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The National Motor Vehicle Theft Act, 18 U.S.C.S. § 408, provides that whoever shall transport or cause to be transported in interstate commerce a motor vehicle, knowing the same to have been stolen, shall be punished, and any person violating this section may be punished in any district in or through which such motor vehicle has been transported or removed by such offender.
For allegedly transporting in interstate commerce from Ottawa, Ill., to Guymon, Okl., one Waco airplane, motor No. 6124, serial No. 256, which was the property of the United States Aircraft Corporation and which had theretofore been stolen, defendant William W. McBoyle was convicted and sentenced for violation of the National Motor Vehicle Theft Act, section 408, title 18, U.S. Code (18 USCA § 408). On appeal, the defendant claimed that his conviction was improper under the Act because the airplane was not a motor vehicle whose theft was proscribed, that he committed no crime in Oklahoma, and that improper testimony and cross examination were erroneously admitted at his trial.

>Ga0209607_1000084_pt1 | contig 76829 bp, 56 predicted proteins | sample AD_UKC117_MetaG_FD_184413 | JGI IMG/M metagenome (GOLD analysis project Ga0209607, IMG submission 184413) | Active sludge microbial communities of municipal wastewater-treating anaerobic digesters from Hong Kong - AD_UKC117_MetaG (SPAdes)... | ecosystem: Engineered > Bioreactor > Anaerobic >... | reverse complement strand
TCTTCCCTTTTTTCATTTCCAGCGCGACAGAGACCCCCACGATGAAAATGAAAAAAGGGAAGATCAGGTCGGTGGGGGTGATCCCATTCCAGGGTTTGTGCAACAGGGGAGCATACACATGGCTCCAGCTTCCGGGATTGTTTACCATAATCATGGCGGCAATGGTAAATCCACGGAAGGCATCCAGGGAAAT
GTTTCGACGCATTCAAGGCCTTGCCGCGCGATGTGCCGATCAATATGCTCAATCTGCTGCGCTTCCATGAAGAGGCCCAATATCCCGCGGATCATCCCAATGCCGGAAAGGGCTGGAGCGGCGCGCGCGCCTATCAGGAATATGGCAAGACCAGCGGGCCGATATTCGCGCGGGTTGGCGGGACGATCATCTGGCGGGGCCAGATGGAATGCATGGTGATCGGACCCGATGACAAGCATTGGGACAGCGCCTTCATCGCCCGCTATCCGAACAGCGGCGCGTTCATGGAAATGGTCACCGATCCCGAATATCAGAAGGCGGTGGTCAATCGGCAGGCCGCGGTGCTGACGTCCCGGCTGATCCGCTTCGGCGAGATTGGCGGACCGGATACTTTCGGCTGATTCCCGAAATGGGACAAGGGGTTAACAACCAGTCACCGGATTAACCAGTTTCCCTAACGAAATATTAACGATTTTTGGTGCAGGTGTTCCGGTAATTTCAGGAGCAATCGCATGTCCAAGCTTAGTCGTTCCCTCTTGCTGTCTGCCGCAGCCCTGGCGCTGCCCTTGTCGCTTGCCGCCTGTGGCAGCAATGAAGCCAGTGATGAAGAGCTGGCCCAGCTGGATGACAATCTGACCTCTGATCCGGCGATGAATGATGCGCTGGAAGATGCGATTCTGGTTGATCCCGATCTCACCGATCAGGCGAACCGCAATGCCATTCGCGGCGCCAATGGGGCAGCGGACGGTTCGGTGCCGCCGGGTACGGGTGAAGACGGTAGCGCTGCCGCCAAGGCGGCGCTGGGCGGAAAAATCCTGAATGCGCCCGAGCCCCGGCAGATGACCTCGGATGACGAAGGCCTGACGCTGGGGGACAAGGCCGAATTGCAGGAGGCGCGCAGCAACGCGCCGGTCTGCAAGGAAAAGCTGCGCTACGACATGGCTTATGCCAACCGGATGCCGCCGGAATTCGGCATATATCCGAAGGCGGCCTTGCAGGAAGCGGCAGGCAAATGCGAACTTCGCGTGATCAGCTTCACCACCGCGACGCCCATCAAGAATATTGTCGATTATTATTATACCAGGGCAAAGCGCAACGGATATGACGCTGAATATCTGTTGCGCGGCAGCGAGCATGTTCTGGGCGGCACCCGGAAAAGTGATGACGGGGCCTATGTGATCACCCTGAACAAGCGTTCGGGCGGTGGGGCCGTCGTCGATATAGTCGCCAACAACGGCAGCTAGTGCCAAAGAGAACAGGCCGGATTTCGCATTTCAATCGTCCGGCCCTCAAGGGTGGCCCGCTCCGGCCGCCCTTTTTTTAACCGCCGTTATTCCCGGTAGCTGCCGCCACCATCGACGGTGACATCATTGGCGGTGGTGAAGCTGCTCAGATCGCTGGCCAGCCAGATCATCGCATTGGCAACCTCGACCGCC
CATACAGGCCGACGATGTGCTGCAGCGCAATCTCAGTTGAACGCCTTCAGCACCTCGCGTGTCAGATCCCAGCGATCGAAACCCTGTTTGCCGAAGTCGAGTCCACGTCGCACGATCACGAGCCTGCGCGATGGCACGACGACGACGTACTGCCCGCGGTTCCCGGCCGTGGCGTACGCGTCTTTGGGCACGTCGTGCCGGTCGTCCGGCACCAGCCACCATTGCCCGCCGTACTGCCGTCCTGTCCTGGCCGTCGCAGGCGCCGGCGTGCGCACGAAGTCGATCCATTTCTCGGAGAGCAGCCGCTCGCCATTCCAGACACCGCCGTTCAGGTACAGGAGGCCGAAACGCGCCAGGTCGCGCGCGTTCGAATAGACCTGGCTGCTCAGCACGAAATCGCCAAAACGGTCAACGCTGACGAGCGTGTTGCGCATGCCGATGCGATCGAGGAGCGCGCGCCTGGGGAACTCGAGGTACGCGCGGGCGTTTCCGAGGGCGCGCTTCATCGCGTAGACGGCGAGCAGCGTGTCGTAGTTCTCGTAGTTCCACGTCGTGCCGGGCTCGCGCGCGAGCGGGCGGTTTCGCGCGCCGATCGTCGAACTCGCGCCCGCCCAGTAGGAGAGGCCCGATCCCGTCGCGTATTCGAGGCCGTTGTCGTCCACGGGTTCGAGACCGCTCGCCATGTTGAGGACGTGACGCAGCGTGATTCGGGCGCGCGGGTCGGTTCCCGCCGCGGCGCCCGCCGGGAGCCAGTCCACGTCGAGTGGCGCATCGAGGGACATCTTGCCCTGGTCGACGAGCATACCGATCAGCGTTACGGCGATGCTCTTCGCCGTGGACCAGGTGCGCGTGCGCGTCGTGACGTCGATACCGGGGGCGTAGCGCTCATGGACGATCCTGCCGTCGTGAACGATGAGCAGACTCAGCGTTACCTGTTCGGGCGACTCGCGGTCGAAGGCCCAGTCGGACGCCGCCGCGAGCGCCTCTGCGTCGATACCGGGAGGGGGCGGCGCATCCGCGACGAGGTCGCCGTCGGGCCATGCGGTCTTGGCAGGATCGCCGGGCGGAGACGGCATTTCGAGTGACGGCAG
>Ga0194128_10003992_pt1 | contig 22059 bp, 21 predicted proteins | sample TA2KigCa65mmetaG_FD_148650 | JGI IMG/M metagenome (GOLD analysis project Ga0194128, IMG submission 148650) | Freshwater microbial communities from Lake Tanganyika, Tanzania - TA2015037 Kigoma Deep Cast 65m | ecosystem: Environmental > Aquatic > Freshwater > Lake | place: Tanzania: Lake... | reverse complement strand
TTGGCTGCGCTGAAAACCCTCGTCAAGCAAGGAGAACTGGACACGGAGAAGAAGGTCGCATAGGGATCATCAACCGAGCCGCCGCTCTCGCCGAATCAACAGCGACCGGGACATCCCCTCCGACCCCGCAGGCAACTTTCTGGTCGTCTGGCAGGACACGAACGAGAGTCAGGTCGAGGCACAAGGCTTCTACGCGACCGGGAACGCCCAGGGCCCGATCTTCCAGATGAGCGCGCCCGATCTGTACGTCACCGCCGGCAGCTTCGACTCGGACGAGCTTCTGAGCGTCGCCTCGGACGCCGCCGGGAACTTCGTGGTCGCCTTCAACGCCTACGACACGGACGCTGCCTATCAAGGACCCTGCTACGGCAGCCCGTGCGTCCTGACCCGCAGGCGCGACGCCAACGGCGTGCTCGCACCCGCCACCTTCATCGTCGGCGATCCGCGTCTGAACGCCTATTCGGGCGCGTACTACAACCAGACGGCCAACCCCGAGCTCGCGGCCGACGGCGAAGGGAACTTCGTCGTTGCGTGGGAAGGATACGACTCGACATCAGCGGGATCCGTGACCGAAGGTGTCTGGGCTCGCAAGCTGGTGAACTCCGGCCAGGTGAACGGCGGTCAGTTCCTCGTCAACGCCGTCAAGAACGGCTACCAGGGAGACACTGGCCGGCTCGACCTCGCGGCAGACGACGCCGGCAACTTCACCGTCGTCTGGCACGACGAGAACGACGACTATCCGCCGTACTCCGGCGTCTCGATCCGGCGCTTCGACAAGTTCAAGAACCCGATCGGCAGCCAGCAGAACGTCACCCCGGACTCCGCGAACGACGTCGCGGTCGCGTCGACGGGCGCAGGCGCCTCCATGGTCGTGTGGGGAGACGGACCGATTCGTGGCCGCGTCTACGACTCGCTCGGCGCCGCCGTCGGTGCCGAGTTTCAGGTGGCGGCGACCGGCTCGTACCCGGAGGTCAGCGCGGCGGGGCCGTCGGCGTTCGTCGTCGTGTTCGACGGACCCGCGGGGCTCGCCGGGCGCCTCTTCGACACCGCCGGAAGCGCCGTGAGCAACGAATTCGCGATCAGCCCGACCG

Was the airplane a “motor vehicle” under the Motor Vehicle Theft Act, thereby justifying defendant’s conviction?
Affirming defendant's conviction, the court held that by including "any other self-propelled vehicle" in its definition of vehicles being regulated, the Act included airplanes as they were self-propelled conveyances and that trial in an Oklahoma district court was proper because the crime was committed there despite defendant's absence. Further, the court found that the interrogation of a defense reputation witness as to specific charges or reports concerning defendant was not an abuse of discretion as such evidence was admissible to test the knowledge and credibility of the witness, even though it could not be used as substantive evidence against defendant. Moreover, the government's cross examination of defendant as to other offenses was properly admitted because the evidence was brought out by defense counsel, and it was not error to admit copies of the telegrams as a proper foundation had been laid.